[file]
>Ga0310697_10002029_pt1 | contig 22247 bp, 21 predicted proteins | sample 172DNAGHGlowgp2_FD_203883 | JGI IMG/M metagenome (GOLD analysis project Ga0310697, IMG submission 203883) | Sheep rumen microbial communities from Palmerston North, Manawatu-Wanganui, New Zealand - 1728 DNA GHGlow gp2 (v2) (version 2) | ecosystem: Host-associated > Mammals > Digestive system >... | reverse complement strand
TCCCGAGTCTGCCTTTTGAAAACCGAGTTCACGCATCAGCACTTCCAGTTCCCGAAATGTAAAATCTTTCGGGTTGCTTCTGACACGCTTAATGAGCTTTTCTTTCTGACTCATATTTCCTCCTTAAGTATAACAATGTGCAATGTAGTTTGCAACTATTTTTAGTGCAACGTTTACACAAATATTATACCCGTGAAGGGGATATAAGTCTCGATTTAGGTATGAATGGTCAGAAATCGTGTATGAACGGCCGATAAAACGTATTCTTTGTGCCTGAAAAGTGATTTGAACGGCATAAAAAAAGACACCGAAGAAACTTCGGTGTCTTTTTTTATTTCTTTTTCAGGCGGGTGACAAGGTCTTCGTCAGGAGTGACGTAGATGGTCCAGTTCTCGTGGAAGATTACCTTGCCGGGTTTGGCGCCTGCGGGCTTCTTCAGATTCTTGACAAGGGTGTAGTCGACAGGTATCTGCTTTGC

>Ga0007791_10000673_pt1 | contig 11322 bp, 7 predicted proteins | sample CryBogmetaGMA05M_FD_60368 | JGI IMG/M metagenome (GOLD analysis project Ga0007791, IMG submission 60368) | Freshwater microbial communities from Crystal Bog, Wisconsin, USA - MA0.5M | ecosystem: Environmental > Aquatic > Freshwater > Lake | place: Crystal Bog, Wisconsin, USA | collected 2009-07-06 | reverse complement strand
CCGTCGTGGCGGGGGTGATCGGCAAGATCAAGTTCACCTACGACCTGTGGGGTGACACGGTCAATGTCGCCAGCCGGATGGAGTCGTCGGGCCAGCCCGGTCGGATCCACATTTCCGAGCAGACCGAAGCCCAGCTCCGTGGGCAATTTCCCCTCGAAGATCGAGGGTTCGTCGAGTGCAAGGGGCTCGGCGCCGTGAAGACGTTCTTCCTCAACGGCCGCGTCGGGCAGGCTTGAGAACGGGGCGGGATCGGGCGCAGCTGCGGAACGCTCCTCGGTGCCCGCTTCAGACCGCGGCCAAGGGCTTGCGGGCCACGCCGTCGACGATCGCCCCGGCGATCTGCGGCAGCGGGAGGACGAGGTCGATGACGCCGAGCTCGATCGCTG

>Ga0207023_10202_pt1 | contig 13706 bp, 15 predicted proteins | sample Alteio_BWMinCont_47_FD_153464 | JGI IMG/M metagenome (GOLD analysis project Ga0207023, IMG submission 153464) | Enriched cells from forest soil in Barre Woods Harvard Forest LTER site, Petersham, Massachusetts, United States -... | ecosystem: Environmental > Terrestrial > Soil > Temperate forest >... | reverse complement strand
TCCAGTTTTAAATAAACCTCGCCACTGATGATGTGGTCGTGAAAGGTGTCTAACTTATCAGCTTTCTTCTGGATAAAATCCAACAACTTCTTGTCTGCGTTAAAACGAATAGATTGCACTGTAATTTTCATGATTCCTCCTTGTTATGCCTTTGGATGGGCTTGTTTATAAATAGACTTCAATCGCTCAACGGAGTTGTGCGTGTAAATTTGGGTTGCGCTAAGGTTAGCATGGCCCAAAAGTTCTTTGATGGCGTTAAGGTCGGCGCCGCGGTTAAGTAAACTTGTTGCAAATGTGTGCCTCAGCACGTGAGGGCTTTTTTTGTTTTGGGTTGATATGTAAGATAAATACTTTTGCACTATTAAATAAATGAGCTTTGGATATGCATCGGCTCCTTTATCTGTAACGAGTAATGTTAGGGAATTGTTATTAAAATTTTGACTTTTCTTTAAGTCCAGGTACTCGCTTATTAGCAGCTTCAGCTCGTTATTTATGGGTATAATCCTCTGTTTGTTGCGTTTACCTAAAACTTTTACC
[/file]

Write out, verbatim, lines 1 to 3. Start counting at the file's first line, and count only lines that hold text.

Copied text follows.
>Ga0310697_10002029_pt1 | contig 22247 bp, 21 predicted proteins | sample 172DNAGHGlowgp2_FD_203883 | JGI IMG/M metagenome (GOLD analysis project Ga0310697, IMG submission 203883) | Sheep rumen microbial communities from Palmerston North, Manawatu-Wanganui, New Zealand - 1728 DNA GHGlow gp2 (v2) (version 2) | ecosystem: Host-associated > Mammals > Digestive system >... | reverse complement strand
TCCCGAGTCTGCCTTTTGAAAACCGAGTTCACGCATCAGCACTTCCAGTTCCCGAAATGTAAAATCTTTCGGGTTGCTTCTGACACGCTTAATGAGCTTTTCTTTCTGACTCATATTTCCTCCTTAAGTATAACAATGTGCAATGTAGTTTGCAACTATTTTTAGTGCAACGTTTACACAAATATTATACCCGTGAAGGGGATATAAGTCTCGATTTAGGTATGAATGGTCAGAAATCGTGTATGAACGGCCGATAAAACGTATTCTTTGTGCCTGAAAAGTGATTTGAACGGCATAAAAAAAGACACCGAAGAAACTTCGGTGTCTTTTTTTATTTCTTTTTCAGGCGGGTGACAAGGTCTTCGTCAGGAGTGACGTAGATGGTCCAGTTCTCGTGGAAGATTACCTTGCCGGGTTTGGCGCCTGCGGGCTTCTTCAGATTCTTGACAAGGGTGTAGTCGACAGGTATCTGCTTTGC

>Ga0007791_10000673_pt1 | contig 11322 bp, 7 predicted proteins | sample CryBogmetaGMA05M_FD_60368 | JGI IMG/M metagenome (GOLD analysis project Ga0007791, IMG submission 60368) | Freshwater microbial communities from Crystal Bog, Wisconsin, USA - MA0.5M | ecosystem: Environmental > Aquatic > Freshwater > Lake | place: Crystal Bog, Wisconsin, USA | collected 2009-07-06 | reverse complement strand